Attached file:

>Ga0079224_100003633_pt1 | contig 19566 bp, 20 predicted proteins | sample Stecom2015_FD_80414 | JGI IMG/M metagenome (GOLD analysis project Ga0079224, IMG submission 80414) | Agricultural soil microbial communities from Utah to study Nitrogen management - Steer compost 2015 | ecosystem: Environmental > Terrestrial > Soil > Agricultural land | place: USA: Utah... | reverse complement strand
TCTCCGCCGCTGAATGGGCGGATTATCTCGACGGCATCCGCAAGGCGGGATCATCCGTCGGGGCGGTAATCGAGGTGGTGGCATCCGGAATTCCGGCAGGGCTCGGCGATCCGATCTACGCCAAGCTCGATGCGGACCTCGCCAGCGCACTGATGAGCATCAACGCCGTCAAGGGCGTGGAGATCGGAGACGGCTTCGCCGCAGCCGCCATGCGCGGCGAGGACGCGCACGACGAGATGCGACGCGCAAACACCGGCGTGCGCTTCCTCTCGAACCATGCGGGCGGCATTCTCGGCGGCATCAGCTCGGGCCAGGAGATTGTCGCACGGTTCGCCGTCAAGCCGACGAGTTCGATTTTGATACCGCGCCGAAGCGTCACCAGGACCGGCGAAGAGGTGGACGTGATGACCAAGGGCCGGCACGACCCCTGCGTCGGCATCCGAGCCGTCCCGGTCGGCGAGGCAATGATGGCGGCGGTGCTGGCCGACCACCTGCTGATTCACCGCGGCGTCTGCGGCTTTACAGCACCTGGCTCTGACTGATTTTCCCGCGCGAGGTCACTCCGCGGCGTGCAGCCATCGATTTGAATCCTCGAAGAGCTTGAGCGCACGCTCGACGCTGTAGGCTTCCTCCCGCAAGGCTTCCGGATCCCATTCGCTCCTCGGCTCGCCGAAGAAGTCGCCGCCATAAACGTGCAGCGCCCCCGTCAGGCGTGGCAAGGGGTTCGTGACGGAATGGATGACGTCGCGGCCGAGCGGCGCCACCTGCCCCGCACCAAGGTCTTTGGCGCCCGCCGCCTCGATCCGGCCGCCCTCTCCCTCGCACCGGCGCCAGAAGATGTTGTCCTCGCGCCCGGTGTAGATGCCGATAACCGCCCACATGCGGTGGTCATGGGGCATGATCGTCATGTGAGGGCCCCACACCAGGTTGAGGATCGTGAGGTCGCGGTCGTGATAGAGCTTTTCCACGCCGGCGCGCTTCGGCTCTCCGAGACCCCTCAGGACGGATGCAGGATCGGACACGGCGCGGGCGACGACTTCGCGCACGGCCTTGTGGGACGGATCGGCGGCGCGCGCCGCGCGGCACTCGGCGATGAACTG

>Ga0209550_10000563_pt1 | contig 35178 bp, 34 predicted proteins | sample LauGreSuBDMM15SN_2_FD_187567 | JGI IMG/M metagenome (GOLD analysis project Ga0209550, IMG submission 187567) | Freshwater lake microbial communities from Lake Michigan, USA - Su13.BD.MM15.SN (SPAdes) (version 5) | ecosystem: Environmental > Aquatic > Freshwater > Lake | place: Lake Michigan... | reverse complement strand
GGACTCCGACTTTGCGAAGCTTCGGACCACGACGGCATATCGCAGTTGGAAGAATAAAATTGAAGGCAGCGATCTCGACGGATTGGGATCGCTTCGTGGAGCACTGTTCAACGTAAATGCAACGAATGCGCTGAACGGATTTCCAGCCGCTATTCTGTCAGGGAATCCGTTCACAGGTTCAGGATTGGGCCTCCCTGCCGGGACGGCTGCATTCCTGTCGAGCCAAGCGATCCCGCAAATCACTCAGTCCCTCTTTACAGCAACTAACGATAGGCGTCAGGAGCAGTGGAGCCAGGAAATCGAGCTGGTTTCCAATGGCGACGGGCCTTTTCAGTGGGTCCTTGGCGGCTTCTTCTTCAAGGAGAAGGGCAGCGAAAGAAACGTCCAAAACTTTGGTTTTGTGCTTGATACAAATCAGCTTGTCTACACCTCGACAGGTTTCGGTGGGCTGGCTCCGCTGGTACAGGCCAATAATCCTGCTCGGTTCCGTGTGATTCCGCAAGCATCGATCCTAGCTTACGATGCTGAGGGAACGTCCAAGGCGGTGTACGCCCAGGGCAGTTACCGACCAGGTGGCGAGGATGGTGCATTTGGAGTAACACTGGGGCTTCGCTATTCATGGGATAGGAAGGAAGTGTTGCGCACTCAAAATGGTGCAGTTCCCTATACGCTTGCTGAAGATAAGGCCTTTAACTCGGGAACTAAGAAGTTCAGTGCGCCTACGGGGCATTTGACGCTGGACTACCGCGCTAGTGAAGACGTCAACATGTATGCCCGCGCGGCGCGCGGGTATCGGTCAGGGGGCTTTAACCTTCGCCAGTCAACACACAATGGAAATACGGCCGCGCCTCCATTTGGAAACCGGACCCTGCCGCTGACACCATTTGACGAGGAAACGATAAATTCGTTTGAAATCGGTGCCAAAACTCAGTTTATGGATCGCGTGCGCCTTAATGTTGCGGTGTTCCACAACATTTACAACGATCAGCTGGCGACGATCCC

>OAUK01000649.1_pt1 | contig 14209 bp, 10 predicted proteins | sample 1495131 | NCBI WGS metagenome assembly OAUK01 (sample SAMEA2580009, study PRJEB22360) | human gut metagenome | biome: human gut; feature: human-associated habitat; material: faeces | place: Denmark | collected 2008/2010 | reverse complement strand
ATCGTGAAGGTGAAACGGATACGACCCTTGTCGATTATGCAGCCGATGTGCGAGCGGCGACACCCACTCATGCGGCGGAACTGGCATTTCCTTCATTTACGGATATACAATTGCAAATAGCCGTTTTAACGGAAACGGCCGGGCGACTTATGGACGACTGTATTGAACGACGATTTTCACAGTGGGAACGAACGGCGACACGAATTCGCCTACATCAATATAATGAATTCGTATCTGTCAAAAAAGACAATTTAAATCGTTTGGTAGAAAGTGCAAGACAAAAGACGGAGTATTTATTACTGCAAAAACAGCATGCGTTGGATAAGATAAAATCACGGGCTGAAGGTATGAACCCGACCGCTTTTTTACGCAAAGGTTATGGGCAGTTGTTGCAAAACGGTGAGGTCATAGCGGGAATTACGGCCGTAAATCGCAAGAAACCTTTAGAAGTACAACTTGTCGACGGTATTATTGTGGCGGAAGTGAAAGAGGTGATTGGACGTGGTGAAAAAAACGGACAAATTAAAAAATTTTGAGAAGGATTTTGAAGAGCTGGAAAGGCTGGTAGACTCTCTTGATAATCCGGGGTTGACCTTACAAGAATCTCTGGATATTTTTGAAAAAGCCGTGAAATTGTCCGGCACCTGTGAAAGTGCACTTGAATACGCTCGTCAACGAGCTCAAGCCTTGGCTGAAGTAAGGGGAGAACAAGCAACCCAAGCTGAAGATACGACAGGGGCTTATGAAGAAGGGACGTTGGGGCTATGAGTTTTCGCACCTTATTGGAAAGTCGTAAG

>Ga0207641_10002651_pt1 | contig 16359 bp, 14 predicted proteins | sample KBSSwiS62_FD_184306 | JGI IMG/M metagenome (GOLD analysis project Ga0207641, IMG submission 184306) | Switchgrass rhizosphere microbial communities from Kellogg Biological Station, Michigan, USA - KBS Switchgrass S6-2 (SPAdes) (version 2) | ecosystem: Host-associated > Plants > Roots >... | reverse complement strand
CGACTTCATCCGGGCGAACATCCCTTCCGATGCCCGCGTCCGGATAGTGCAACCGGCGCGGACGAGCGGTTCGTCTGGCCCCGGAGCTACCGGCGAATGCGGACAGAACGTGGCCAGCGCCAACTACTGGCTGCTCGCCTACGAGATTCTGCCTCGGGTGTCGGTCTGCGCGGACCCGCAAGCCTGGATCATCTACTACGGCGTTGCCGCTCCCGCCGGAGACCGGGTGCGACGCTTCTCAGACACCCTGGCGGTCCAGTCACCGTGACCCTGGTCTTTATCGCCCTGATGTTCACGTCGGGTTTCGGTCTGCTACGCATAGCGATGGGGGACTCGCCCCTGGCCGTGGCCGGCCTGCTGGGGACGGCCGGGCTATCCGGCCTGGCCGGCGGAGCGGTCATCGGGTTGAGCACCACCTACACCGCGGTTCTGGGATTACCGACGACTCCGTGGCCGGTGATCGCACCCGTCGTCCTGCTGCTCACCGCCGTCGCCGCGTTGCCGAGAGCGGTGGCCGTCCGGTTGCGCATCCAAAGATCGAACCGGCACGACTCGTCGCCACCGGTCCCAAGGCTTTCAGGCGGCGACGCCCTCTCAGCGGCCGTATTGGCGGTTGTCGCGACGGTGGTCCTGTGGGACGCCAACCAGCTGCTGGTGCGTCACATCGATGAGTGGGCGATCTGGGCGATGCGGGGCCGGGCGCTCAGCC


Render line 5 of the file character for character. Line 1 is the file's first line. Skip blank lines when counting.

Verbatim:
>OAUK01000649.1_pt1 | contig 14209 bp, 10 predicted proteins | sample 1495131 | NCBI WGS metagenome assembly OAUK01 (sample SAMEA2580009, study PRJEB22360) | human gut metagenome | biome: human gut; feature: human-associated habitat; material: faeces | place: Denmark | collected 2008/2010 | reverse complement strand